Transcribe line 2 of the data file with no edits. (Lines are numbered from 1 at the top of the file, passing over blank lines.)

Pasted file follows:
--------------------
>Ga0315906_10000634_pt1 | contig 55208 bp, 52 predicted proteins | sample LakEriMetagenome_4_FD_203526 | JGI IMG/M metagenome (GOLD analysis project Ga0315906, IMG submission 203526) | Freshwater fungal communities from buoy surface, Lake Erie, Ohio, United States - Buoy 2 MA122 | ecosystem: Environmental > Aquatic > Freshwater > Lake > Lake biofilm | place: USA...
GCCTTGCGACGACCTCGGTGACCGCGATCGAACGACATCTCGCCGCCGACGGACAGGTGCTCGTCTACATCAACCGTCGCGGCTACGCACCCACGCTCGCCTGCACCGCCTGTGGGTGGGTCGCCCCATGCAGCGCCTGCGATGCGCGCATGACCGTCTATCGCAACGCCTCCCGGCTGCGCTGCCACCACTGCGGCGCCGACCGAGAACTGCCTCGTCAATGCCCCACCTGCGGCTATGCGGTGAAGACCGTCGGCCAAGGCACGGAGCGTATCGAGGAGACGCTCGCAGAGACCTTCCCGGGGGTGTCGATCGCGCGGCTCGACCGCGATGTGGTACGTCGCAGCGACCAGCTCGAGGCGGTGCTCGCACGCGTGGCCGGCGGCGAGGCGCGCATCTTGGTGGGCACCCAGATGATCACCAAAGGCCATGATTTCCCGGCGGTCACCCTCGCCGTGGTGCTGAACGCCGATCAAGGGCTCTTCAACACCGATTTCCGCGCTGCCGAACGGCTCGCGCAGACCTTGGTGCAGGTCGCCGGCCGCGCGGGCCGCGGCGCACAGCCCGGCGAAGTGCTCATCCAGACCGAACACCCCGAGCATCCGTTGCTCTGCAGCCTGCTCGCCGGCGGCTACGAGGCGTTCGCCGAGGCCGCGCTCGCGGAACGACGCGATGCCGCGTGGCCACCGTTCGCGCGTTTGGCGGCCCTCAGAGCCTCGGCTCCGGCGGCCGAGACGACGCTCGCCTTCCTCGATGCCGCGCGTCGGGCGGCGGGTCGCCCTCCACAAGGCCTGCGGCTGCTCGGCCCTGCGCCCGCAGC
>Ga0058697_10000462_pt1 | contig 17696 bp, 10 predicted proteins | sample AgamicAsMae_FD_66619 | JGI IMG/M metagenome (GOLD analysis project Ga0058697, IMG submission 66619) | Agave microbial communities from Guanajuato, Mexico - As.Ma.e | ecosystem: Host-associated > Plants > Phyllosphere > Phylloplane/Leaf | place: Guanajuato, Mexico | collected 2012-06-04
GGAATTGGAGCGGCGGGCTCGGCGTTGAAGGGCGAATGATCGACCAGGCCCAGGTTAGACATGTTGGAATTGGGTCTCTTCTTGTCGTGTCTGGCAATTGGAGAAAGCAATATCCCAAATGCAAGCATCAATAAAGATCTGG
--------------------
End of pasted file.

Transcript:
GCCTTGCGACGACCTCGGTGACCGCGATCGAACGACATCTCGCCGCCGACGGACAGGTGCTCGTCTACATCAACCGTCGCGGCTACGCACCCACGCTCGCCTGCACCGCCTGTGGGTGGGTCGCCCCATGCAGCGCCTGCGATGCGCGCATGACCGTCTATCGCAACGCCTCCCGGCTGCGCTGCCACCACTGCGGCGCCGACCGAGAACTGCCTCGTCAATGCCCCACCTGCGGCTATGCGGTGAAGACCGTCGGCCAAGGCACGGAGCGTATCGAGGAGACGCTCGCAGAGACCTTCCCGGGGGTGTCGATCGCGCGGCTCGACCGCGATGTGGTACGTCGCAGCGACCAGCTCGAGGCGGTGCTCGCACGCGTGGCCGGCGGCGAGGCGCGCATCTTGGTGGGCACCCAGATGATCACCAAAGGCCATGATTTCCCGGCGGTCACCCTCGCCGTGGTGCTGAACGCCGATCAAGGGCTCTTCAACACCGATTTCCGCGCTGCCGAACGGCTCGCGCAGACCTTGGTGCAGGTCGCCGGCCGCGCGGGCCGCGGCGCACAGCCCGGCGAAGTGCTCATCCAGACCGAACACCCCGAGCATCCGTTGCTCTGCAGCCTGCTCGCCGGCGGCTACGAGGCGTTCGCCGAGGCCGCGCTCGCGGAACGACGCGATGCCGCGTGGCCACCGTTCGCGCGTTTGGCGGCCCTCAGAGCCTCGGCTCCGGCGGCCGAGACGACGCTCGCCTTCCTCGATGCCGCGCGTCGGGCGGCGGGTCGCCCTCCACAAGGCCTGCGGCTGCTCGGCCCTGCGCCCGCAGC